The mid-$2.60s have been a pivotal level for natural gas futuresover the past year. Last November, the December contract managed totrade up to $2.64 — the high price during the “winter thatwasn’t” — before crashing more than a dollar to February lows.Then in July, many market watchers pointed to the August’s abilityto clear the $2.60 level as a harbinger of things to come. OnWednesday once again a line was drawn in the sand at the $2.65level. If the market stays above that level, we can retest thehighs, bull traders insisted. But a settlement below that levelcould spawn a round of selling, countered market bears.
Articles from November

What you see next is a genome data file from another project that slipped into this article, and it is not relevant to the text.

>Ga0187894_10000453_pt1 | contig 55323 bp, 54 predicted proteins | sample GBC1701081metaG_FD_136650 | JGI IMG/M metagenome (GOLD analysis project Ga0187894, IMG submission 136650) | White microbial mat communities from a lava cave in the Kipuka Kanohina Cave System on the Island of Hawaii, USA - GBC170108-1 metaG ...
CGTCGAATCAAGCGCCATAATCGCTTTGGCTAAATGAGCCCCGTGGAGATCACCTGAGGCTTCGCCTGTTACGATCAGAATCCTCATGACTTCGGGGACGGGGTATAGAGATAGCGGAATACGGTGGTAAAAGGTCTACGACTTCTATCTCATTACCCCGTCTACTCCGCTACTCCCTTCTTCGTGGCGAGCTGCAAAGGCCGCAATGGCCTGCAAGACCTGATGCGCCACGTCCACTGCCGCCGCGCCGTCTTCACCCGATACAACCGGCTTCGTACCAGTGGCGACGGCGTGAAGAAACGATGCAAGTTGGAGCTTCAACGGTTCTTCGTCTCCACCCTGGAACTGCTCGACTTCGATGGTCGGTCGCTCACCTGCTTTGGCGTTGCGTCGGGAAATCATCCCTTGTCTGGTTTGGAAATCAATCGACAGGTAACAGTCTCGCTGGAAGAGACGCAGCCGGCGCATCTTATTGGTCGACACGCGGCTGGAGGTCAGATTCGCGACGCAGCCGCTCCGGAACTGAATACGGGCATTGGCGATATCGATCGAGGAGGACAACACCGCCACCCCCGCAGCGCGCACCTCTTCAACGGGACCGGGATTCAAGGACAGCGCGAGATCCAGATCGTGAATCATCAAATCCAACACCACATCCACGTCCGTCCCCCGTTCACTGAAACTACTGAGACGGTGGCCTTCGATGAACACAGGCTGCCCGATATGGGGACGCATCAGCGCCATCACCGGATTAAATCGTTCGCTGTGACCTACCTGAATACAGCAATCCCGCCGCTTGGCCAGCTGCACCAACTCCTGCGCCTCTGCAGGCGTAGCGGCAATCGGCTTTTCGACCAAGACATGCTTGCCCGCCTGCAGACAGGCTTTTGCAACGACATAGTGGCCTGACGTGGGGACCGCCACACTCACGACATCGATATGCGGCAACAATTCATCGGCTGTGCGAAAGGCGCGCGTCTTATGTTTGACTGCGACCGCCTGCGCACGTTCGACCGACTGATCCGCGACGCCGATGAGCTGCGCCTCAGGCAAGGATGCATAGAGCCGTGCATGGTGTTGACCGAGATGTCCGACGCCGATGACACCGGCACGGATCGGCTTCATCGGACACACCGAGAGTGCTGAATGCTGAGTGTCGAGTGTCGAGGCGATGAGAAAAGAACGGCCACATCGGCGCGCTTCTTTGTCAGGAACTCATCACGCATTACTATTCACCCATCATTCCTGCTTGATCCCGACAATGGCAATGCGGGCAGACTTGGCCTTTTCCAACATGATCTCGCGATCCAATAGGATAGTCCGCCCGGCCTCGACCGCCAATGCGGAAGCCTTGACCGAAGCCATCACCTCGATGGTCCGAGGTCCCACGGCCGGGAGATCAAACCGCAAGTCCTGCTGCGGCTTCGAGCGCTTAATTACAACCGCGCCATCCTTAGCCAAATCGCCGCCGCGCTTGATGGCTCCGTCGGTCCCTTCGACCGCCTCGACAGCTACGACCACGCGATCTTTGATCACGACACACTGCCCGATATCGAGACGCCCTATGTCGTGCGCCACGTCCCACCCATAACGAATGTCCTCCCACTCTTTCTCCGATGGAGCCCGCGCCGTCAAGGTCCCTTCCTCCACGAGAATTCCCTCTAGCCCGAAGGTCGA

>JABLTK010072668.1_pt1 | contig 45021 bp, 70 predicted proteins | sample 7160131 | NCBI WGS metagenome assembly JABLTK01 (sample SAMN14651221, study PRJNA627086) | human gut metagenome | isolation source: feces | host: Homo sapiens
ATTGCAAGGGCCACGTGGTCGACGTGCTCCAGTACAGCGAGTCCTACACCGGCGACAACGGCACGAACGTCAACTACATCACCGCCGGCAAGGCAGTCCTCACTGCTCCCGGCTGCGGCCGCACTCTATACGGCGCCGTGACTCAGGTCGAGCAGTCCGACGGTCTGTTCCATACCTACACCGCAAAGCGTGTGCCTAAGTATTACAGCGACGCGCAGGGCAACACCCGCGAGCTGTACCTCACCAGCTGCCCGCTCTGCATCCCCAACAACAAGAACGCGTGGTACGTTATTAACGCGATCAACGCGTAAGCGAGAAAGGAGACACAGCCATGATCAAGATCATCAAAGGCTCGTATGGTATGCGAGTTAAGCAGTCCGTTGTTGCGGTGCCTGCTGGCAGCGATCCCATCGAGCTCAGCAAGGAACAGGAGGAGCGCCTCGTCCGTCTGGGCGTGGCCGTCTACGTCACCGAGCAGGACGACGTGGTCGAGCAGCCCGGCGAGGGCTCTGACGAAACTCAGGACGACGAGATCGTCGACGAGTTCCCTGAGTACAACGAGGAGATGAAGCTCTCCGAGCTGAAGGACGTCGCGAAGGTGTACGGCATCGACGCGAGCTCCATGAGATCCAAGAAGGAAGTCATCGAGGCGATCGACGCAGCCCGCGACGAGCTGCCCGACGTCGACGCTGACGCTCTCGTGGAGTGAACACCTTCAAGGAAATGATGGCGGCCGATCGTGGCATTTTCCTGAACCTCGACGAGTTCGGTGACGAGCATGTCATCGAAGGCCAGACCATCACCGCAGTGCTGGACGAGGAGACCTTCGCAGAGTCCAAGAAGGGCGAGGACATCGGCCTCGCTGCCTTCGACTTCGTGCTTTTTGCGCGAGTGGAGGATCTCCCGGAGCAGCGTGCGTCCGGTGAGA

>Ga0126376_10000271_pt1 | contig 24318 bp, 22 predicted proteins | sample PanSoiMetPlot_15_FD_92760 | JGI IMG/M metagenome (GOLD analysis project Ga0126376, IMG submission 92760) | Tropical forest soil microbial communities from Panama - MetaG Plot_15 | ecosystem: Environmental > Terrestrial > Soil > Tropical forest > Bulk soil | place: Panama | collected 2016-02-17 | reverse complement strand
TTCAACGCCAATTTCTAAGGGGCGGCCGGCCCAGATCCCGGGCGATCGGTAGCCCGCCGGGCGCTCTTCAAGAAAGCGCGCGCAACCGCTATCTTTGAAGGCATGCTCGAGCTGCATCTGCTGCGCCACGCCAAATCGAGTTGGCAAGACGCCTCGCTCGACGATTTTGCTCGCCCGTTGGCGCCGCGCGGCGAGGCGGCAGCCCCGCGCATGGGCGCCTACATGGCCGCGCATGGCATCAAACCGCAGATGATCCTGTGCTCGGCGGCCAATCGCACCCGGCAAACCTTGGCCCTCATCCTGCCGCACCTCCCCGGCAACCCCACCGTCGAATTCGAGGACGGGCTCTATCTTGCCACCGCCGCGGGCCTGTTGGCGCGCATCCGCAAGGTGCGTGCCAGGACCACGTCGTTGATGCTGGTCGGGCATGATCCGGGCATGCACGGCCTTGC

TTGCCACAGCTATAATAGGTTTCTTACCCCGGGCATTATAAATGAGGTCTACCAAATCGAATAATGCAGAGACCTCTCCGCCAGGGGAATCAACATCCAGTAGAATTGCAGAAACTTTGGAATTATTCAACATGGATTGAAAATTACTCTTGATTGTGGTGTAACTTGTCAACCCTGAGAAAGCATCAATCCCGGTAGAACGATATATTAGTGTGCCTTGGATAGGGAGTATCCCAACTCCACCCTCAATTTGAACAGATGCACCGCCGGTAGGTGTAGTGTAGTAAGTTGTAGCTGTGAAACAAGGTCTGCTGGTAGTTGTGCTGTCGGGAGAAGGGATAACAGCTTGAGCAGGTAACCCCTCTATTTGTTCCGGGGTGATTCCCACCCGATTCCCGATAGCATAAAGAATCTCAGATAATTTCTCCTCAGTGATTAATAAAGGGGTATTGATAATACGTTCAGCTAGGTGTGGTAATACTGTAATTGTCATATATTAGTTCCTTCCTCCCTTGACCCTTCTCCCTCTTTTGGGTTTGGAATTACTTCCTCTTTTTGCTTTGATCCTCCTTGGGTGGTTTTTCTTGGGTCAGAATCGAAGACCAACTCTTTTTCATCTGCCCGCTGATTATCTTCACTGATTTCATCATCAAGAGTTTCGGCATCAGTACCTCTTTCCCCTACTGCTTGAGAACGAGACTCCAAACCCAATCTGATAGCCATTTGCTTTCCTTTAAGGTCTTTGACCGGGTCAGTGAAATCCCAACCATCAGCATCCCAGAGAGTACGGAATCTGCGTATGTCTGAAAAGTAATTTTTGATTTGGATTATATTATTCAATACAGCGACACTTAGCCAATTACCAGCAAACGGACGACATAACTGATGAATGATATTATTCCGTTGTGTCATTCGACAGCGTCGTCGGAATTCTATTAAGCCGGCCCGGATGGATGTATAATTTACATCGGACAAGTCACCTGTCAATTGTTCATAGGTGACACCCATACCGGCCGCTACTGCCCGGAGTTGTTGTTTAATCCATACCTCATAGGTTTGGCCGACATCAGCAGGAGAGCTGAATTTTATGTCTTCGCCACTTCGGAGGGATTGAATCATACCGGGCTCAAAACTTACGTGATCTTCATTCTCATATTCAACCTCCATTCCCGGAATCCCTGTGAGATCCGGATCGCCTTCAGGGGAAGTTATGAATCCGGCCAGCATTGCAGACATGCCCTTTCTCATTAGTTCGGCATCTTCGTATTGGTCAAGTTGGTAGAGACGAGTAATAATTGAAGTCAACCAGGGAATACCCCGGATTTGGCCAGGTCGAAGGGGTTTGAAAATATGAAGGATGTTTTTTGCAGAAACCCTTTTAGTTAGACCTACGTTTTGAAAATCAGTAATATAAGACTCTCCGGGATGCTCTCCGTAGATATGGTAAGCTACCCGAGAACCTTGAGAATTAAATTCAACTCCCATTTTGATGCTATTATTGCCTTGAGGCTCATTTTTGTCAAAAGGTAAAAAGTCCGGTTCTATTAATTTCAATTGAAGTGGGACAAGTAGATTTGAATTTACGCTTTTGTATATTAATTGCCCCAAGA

Late-November price softness showed little sign of abating inpost-weekend activity Monday, and except for residents of theNorthwest and Upper Plains enduring somewhat nasty weather, thereason was apparent to anybody who went outdoors. Temperaturesapproaching the Thanksgiving holiday are unseasonably mild for thegreat majority of the U.S., and the lack of load combined with theearly stages of storage withdrawal season were depressing both cashand futures numbers. Quotes were mostly flat for the SouthernCalifornia border and TCO; otherwise price declines tended to rangefrom about a nickel to more than a dime.
After tapping on the brakes a few times Wednesday, theresurgence in November prices had its foot back on the acceleratorThursday. While not quite pedal-to-the-metal as in Tuesday’s gainsthat often hit 30 cents or more, double-digit increases againdominated the cash market.